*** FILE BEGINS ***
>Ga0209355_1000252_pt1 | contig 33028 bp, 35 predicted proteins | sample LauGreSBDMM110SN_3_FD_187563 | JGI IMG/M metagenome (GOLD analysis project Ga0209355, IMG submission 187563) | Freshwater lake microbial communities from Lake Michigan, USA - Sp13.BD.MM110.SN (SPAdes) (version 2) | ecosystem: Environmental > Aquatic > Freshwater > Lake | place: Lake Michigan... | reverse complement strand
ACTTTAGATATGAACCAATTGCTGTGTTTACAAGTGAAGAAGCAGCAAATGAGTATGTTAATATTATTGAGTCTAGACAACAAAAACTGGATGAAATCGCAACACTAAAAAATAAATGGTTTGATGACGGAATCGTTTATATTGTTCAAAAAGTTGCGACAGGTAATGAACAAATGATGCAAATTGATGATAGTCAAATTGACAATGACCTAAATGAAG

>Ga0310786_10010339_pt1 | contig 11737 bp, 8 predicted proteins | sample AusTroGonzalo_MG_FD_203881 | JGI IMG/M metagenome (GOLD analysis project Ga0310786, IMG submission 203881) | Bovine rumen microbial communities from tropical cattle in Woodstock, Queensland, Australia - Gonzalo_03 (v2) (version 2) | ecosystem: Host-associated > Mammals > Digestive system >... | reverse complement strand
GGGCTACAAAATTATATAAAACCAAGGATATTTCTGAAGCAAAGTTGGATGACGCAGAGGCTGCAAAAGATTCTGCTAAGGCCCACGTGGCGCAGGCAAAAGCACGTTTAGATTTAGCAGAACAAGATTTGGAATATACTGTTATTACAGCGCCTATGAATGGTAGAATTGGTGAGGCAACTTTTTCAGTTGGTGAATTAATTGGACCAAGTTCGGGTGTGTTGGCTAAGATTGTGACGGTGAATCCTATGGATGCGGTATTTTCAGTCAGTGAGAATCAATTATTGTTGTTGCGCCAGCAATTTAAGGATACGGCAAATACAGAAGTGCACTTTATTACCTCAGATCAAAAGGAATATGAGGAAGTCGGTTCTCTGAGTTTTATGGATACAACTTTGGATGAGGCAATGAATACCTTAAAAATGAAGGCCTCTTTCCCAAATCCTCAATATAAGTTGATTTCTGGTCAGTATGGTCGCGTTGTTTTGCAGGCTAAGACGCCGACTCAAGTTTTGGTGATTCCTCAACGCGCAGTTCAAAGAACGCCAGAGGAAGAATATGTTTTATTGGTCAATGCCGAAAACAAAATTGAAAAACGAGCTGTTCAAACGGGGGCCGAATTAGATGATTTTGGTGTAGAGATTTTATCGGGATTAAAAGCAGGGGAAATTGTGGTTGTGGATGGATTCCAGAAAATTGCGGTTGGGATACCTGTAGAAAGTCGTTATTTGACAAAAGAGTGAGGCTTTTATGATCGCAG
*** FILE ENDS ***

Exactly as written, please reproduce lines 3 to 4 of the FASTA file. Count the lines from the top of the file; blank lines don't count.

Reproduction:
>Ga0310786_10010339_pt1 | contig 11737 bp, 8 predicted proteins | sample AusTroGonzalo_MG_FD_203881 | JGI IMG/M metagenome (GOLD analysis project Ga0310786, IMG submission 203881) | Bovine rumen microbial communities from tropical cattle in Woodstock, Queensland, Australia - Gonzalo_03 (v2) (version 2) | ecosystem: Host-associated > Mammals > Digestive system >... | reverse complement strand
GGGCTACAAAATTATATAAAACCAAGGATATTTCTGAAGCAAAGTTGGATGACGCAGAGGCTGCAAAAGATTCTGCTAAGGCCCACGTGGCGCAGGCAAAAGCACGTTTAGATTTAGCAGAACAAGATTTGGAATATACTGTTATTACAGCGCCTATGAATGGTAGAATTGGTGAGGCAACTTTTTCAGTTGGTGAATTAATTGGACCAAGTTCGGGTGTGTTGGCTAAGATTGTGACGGTGAATCCTATGGATGCGGTATTTTCAGTCAGTGAGAATCAATTATTGTTGTTGCGCCAGCAATTTAAGGATACGGCAAATACAGAAGTGCACTTTATTACCTCAGATCAAAAGGAATATGAGGAAGTCGGTTCTCTGAGTTTTATGGATACAACTTTGGATGAGGCAATGAATACCTTAAAAATGAAGGCCTCTTTCCCAAATCCTCAATATAAGTTGATTTCTGGTCAGTATGGTCGCGTTGTTTTGCAGGCTAAGACGCCGACTCAAGTTTTGGTGATTCCTCAACGCGCAGTTCAAAGAACGCCAGAGGAAGAATATGTTTTATTGGTCAATGCCGAAAACAAAATTGAAAAACGAGCTGTTCAAACGGGGGCCGAATTAGATGATTTTGGTGTAGAGATTTTATCGGGATTAAAAGCAGGGGAAATTGTGGTTGTGGATGGATTCCAGAAAATTGCGGTTGGGATACCTGTAGAAAGTCGTTATTTGACAAAAGAGTGAGGCTTTTATGATCGCAG